Strategy Selection for Poker
Computers are getting closer and closer to “solving” No-Limit Hold’em. They’ll figure it out at some point, and then they’ll move on to cracking more complex games like Omaha. We can learn a lot from these computers, but in the end, should we be trying to mimic their poker strategies? Maybe not. Computers can execute these strategies flawlessly, and they don’t have to worry about their bankrolls the way humans do.
Poker players have to know their limits. Even the most gifted savants will make mistakes at the table; the more complex their strategy, the more mistakes will be made. And if they play a fearless, high-variance strategy designed to milk every single dollar from the game, they’re risking their bankroll. Like Icarus flying too close to the sun, their hubris can lead to their poker downfall.
Simplifying your Poker Strategy
That’s why beginners are recommended to learn so-called ABC poker. A simplified strategy will help you avoid making large mistakes while you’re still figuring out the game. It won’t maximize your wins, but at this stage of your poker growth, minimizing your losses is twice as important. Keep your decision tree as small as possible by taking “standard” lines with your hands and folding in marginal situations. This will also keep your variance lower and protect your bankroll.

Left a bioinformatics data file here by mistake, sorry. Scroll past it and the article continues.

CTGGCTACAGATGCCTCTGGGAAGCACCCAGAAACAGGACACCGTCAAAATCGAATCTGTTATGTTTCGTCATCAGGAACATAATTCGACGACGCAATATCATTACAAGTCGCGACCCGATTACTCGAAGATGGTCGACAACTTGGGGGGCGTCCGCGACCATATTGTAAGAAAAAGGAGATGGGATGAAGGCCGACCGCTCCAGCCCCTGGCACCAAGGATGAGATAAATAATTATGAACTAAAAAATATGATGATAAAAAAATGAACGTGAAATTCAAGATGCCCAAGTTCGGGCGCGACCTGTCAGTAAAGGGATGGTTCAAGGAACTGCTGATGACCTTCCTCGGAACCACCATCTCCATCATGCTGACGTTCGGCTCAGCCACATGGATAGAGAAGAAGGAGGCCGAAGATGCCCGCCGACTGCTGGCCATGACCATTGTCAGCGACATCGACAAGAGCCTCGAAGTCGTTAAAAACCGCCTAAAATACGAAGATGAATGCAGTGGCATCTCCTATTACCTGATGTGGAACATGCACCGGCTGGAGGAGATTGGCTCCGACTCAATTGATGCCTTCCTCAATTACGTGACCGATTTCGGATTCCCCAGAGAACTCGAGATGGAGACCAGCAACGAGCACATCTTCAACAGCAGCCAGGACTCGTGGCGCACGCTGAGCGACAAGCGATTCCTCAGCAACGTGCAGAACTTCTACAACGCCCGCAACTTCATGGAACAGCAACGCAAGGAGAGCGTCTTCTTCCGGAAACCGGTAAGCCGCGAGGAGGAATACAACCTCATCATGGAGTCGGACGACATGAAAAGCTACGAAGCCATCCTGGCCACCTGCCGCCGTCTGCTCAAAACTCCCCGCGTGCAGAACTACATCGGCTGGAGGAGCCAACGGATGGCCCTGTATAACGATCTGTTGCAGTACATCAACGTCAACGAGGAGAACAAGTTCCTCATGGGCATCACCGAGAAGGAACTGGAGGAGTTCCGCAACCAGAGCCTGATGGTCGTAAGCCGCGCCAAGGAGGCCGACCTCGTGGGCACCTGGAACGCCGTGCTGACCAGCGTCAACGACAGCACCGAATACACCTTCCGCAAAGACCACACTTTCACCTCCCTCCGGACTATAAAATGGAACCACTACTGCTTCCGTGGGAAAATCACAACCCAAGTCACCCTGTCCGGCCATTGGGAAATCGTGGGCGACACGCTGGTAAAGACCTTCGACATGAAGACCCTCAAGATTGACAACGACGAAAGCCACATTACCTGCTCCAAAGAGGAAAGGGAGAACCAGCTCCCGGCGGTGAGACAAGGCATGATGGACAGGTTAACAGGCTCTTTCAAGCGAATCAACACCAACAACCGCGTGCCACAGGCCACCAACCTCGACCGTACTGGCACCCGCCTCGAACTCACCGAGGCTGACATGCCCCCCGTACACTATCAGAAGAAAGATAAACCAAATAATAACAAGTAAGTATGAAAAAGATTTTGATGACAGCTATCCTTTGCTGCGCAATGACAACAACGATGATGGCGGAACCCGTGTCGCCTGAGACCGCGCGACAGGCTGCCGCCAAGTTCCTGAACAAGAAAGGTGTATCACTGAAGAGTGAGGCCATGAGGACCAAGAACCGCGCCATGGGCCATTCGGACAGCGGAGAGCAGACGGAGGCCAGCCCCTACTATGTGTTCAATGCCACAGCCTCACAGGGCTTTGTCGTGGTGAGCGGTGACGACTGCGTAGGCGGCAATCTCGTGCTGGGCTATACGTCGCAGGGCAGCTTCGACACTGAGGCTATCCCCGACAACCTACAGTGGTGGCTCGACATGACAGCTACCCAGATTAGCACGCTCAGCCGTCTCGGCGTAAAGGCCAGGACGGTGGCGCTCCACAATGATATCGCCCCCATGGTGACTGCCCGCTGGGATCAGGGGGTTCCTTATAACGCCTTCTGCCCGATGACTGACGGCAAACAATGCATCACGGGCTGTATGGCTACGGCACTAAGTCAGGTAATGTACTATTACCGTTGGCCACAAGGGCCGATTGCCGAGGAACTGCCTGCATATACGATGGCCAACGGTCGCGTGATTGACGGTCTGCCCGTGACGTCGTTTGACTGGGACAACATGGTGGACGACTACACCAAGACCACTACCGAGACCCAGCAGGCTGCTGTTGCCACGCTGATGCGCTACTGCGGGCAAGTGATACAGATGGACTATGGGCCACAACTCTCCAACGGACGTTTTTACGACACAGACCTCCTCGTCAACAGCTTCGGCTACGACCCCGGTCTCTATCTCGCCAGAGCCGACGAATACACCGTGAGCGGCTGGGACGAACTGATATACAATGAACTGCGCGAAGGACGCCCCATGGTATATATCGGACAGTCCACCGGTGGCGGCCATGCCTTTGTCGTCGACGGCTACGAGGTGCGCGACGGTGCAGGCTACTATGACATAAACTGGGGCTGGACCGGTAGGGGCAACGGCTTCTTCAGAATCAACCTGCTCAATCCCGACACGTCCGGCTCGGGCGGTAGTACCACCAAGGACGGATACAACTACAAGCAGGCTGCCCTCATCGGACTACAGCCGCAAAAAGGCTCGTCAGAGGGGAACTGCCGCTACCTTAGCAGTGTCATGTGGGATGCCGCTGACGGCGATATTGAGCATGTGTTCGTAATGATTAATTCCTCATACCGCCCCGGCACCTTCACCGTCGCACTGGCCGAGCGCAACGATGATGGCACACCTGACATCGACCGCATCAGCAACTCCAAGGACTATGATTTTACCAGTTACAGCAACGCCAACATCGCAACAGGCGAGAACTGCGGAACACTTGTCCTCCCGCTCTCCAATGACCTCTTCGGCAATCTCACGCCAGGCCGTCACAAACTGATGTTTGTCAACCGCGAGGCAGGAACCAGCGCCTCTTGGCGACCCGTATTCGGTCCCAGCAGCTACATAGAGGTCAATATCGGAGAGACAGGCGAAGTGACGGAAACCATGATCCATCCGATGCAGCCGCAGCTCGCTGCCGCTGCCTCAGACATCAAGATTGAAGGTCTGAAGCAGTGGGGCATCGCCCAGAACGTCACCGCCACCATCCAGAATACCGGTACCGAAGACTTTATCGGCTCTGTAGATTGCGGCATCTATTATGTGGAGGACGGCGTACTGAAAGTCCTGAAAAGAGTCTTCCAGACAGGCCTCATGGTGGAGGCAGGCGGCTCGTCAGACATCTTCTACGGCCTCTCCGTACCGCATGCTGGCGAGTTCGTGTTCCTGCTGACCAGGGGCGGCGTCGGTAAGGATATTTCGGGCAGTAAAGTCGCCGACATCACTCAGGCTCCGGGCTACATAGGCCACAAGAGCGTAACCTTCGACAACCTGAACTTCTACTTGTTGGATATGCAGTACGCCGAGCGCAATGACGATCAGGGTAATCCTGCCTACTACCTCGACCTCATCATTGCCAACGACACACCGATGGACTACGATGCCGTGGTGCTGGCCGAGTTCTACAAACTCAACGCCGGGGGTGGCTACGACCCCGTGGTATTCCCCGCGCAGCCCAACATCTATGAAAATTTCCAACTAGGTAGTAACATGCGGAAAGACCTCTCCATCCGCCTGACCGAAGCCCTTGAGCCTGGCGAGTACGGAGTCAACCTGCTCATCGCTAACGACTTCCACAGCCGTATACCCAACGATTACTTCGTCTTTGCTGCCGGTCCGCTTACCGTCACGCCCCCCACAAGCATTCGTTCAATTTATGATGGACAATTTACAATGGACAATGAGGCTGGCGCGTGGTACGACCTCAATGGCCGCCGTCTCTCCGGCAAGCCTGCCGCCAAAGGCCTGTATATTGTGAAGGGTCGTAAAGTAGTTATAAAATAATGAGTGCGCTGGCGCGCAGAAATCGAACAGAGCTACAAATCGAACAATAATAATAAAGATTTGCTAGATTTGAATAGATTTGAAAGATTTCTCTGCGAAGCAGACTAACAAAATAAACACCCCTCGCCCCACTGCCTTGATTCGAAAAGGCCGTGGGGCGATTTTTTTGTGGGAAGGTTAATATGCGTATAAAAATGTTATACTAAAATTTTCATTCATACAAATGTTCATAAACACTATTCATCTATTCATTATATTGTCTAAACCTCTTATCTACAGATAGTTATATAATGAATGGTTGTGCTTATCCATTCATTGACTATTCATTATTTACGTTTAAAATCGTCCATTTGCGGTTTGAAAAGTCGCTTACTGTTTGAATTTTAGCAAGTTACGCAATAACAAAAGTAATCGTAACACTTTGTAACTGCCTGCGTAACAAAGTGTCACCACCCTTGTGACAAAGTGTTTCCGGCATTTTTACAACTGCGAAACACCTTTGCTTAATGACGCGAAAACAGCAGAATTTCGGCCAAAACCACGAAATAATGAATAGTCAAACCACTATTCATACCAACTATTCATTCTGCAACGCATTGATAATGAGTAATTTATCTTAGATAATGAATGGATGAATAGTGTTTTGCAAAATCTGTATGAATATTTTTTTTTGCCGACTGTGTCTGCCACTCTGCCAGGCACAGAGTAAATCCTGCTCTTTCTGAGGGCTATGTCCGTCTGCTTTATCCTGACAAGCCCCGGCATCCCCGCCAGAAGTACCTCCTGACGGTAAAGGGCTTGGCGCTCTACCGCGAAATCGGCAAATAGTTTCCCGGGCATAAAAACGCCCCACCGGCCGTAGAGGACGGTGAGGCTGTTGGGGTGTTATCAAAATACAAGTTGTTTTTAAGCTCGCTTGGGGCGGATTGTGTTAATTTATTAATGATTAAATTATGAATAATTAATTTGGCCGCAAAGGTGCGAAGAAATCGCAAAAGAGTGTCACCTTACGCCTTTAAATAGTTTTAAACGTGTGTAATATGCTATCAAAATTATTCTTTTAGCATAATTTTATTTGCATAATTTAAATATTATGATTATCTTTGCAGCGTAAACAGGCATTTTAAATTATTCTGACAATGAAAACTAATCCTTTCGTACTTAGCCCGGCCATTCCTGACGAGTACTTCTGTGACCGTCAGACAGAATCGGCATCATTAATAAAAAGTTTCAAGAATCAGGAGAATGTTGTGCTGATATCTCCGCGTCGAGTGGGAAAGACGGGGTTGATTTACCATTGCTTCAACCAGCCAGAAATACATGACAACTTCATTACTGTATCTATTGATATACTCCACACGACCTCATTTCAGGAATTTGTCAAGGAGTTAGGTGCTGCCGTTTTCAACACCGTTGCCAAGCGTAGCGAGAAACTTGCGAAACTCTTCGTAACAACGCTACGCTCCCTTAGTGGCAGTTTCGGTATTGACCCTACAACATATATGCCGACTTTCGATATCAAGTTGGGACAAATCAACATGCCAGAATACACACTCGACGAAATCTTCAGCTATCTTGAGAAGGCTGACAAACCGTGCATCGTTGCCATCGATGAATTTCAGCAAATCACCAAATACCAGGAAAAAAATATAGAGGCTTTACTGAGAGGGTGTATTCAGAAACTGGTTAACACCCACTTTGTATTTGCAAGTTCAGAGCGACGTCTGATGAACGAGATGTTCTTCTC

As you get better at poker and your bankroll grows bigger, you can increase the size of your decision tree to fit its new surroundings. You’ll have more room to take more “creative” lines and play higher-variance strategies while avoiding the big mistakes that most beginners make. Just make sure you’re still playing within your roll.
Even if you’ve got a computer for a brain and all the money in the world, you can still mess things up by bringing the wrong poker strategy to the table. So what if the math says you should check-raise 18.67% of the time with this hand in this position? If you’re sitting at a table of loose recreational players, you’ll be better off pruning that decision tree and playing value-heavy ABC poker. Always adjust your strategy to fit the players at the table – but more importantly, adjust your strategy to fit you.